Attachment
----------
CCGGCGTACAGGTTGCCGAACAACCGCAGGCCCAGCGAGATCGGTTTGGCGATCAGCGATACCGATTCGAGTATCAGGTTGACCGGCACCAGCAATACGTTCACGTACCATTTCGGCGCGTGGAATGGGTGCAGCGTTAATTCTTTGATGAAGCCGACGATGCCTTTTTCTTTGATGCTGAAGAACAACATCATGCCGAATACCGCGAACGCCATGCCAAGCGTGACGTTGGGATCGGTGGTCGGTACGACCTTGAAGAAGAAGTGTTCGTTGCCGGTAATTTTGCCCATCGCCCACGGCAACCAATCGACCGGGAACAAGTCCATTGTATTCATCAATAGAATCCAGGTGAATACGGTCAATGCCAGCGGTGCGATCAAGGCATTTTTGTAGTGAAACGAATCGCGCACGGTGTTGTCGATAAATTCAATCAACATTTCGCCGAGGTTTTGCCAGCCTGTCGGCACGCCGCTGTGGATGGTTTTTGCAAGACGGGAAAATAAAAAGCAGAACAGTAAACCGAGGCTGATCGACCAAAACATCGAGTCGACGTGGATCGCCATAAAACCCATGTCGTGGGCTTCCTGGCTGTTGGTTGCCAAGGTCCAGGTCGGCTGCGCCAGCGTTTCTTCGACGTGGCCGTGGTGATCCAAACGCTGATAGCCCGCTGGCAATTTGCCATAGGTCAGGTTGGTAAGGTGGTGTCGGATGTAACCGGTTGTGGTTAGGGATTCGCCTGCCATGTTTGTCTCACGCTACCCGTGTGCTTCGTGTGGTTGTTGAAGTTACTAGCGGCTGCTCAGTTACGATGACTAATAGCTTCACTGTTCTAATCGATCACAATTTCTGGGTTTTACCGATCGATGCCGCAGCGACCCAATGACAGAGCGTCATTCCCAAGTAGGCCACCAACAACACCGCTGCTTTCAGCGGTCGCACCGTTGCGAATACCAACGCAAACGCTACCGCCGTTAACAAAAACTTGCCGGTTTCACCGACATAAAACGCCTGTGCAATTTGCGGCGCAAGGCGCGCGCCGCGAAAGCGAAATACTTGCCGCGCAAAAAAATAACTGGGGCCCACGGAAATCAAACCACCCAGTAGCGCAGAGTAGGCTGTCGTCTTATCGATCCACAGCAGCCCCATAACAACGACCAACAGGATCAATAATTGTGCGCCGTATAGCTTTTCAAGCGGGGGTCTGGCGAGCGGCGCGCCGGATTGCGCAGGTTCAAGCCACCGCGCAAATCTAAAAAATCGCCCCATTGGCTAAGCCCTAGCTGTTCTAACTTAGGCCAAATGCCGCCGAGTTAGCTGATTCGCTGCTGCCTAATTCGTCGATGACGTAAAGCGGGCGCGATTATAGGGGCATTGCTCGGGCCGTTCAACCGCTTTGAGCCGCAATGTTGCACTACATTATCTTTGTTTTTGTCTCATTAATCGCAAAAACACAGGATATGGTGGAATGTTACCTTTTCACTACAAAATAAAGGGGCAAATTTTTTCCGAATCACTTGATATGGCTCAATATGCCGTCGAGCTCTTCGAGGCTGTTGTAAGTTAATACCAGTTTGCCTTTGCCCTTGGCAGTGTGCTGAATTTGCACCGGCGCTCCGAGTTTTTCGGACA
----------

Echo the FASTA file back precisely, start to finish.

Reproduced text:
CCGGCGTACAGGTTGCCGAACAACCGCAGGCCCAGCGAGATCGGTTTGGCGATCAGCGATACCGATTCGAGTATCAGGTTGACCGGCACCAGCAATACGTTCACGTACCATTTCGGCGCGTGGAATGGGTGCAGCGTTAATTCTTTGATGAAGCCGACGATGCCTTTTTCTTTGATGCTGAAGAACAACATCATGCCGAATACCGCGAACGCCATGCCAAGCGTGACGTTGGGATCGGTGGTCGGTACGACCTTGAAGAAGAAGTGTTCGTTGCCGGTAATTTTGCCCATCGCCCACGGCAACCAATCGACCGGGAACAAGTCCATTGTATTCATCAATAGAATCCAGGTGAATACGGTCAATGCCAGCGGTGCGATCAAGGCATTTTTGTAGTGAAACGAATCGCGCACGGTGTTGTCGATAAATTCAATCAACATTTCGCCGAGGTTTTGCCAGCCTGTCGGCACGCCGCTGTGGATGGTTTTTGCAAGACGGGAAAATAAAAAGCAGAACAGTAAACCGAGGCTGATCGACCAAAACATCGAGTCGACGTGGATCGCCATAAAACCCATGTCGTGGGCTTCCTGGCTGTTGGTTGCCAAGGTCCAGGTCGGCTGCGCCAGCGTTTCTTCGACGTGGCCGTGGTGATCCAAACGCTGATAGCCCGCTGGCAATTTGCCATAGGTCAGGTTGGTAAGGTGGTGTCGGATGTAACCGGTTGTGGTTAGGGATTCGCCTGCCATGTTTGTCTCACGCTACCCGTGTGCTTCGTGTGGTTGTTGAAGTTACTAGCGGCTGCTCAGTTACGATGACTAATAGCTTCACTGTTCTAATCGATCACAATTTCTGGGTTTTACCGATCGATGCCGCAGCGACCCAATGACAGAGCGTCATTCCCAAGTAGGCCACCAACAACACCGCTGCTTTCAGCGGTCGCACCGTTGCGAATACCAACGCAAACGCTACCGCCGTTAACAAAAACTTGCCGGTTTCACCGACATAAAACGCCTGTGCAATTTGCGGCGCAAGGCGCGCGCCGCGAAAGCGAAATACTTGCCGCGCAAAAAAATAACTGGGGCCCACGGAAATCAAACCACCCAGTAGCGCAGAGTAGGCTGTCGTCTTATCGATCCACAGCAGCCCCATAACAACGACCAACAGGATCAATAATTGTGCGCCGTATAGCTTTTCAAGCGGGGGTCTGGCGAGCGGCGCGCCGGATTGCGCAGGTTCAAGCCACCGCGCAAATCTAAAAAATCGCCCCATTGGCTAAGCCCTAGCTGTTCTAACTTAGGCCAAATGCCGCCGAGTTAGCTGATTCGCTGCTGCCTAATTCGTCGATGACGTAAAGCGGGCGCGATTATAGGGGCATTGCTCGGGCCGTTCAACCGCTTTGAGCCGCAATGTTGCACTACATTATCTTTGTTTTTGTCTCATTAATCGCAAAAACACAGGATATGGTGGAATGTTACCTTTTCACTACAAAATAAAGGGGCAAATTTTTTCCGAATCACTTGATATGGCTCAATATGCCGTCGAGCTCTTCGAGGCTGTTGTAAGTTAATACCAGTTTGCCTTTGCCCTTGGCAGTGTGCTGAATTTGCACCGGCGCTCCGAGTTTTTCGGACA